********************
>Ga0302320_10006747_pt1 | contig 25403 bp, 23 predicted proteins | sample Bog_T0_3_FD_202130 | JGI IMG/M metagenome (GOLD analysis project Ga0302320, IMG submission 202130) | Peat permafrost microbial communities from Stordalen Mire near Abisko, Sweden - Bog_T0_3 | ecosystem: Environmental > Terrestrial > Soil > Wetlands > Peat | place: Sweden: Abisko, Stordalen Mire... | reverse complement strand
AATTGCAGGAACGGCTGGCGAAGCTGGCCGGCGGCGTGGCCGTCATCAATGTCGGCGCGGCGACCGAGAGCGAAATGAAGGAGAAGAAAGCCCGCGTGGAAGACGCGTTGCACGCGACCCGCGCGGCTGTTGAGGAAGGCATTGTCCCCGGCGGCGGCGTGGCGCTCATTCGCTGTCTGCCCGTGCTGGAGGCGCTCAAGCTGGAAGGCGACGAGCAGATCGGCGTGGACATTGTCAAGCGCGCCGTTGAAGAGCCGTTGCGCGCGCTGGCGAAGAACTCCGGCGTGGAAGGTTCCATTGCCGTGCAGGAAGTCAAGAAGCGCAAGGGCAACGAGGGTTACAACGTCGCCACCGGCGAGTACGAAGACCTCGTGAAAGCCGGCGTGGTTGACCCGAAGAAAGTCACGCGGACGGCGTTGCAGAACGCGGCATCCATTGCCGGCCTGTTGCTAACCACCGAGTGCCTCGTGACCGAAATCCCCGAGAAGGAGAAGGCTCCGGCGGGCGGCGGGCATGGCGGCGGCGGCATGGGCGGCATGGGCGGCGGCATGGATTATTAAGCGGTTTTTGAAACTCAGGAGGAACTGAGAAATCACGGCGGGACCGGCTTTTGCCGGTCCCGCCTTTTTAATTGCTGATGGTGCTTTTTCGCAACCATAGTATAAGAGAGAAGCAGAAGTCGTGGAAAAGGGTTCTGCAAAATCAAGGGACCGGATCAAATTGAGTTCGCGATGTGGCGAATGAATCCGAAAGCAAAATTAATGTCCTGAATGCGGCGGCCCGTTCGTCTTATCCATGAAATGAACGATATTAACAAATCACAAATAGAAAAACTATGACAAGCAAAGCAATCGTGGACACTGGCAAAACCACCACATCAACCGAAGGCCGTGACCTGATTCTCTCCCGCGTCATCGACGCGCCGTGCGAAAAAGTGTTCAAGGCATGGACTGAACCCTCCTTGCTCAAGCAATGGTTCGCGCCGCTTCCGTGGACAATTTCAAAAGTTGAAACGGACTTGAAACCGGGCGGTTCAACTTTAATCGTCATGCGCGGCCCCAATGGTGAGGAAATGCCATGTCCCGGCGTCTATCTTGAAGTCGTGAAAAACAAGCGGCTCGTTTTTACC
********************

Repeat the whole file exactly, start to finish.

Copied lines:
>Ga0302320_10006747_pt1 | contig 25403 bp, 23 predicted proteins | sample Bog_T0_3_FD_202130 | JGI IMG/M metagenome (GOLD analysis project Ga0302320, IMG submission 202130) | Peat permafrost microbial communities from Stordalen Mire near Abisko, Sweden - Bog_T0_3 | ecosystem: Environmental > Terrestrial > Soil > Wetlands > Peat | place: Sweden: Abisko, Stordalen Mire... | reverse complement strand
AATTGCAGGAACGGCTGGCGAAGCTGGCCGGCGGCGTGGCCGTCATCAATGTCGGCGCGGCGACCGAGAGCGAAATGAAGGAGAAGAAAGCCCGCGTGGAAGACGCGTTGCACGCGACCCGCGCGGCTGTTGAGGAAGGCATTGTCCCCGGCGGCGGCGTGGCGCTCATTCGCTGTCTGCCCGTGCTGGAGGCGCTCAAGCTGGAAGGCGACGAGCAGATCGGCGTGGACATTGTCAAGCGCGCCGTTGAAGAGCCGTTGCGCGCGCTGGCGAAGAACTCCGGCGTGGAAGGTTCCATTGCCGTGCAGGAAGTCAAGAAGCGCAAGGGCAACGAGGGTTACAACGTCGCCACCGGCGAGTACGAAGACCTCGTGAAAGCCGGCGTGGTTGACCCGAAGAAAGTCACGCGGACGGCGTTGCAGAACGCGGCATCCATTGCCGGCCTGTTGCTAACCACCGAGTGCCTCGTGACCGAAATCCCCGAGAAGGAGAAGGCTCCGGCGGGCGGCGGGCATGGCGGCGGCGGCATGGGCGGCATGGGCGGCGGCATGGATTATTAAGCGGTTTTTGAAACTCAGGAGGAACTGAGAAATCACGGCGGGACCGGCTTTTGCCGGTCCCGCCTTTTTAATTGCTGATGGTGCTTTTTCGCAACCATAGTATAAGAGAGAAGCAGAAGTCGTGGAAAAGGGTTCTGCAAAATCAAGGGACCGGATCAAATTGAGTTCGCGATGTGGCGAATGAATCCGAAAGCAAAATTAATGTCCTGAATGCGGCGGCCCGTTCGTCTTATCCATGAAATGAACGATATTAACAAATCACAAATAGAAAAACTATGACAAGCAAAGCAATCGTGGACACTGGCAAAACCACCACATCAACCGAAGGCCGTGACCTGATTCTCTCCCGCGTCATCGACGCGCCGTGCGAAAAAGTGTTCAAGGCATGGACTGAACCCTCCTTGCTCAAGCAATGGTTCGCGCCGCTTCCGTGGACAATTTCAAAAGTTGAAACGGACTTGAAACCGGGCGGTTCAACTTTAATCGTCATGCGCGGCCCCAATGGTGAGGAAATGCCATGTCCCGGCGTCTATCTTGAAGTCGTGAAAAACAAGCGGCTCGTTTTTACC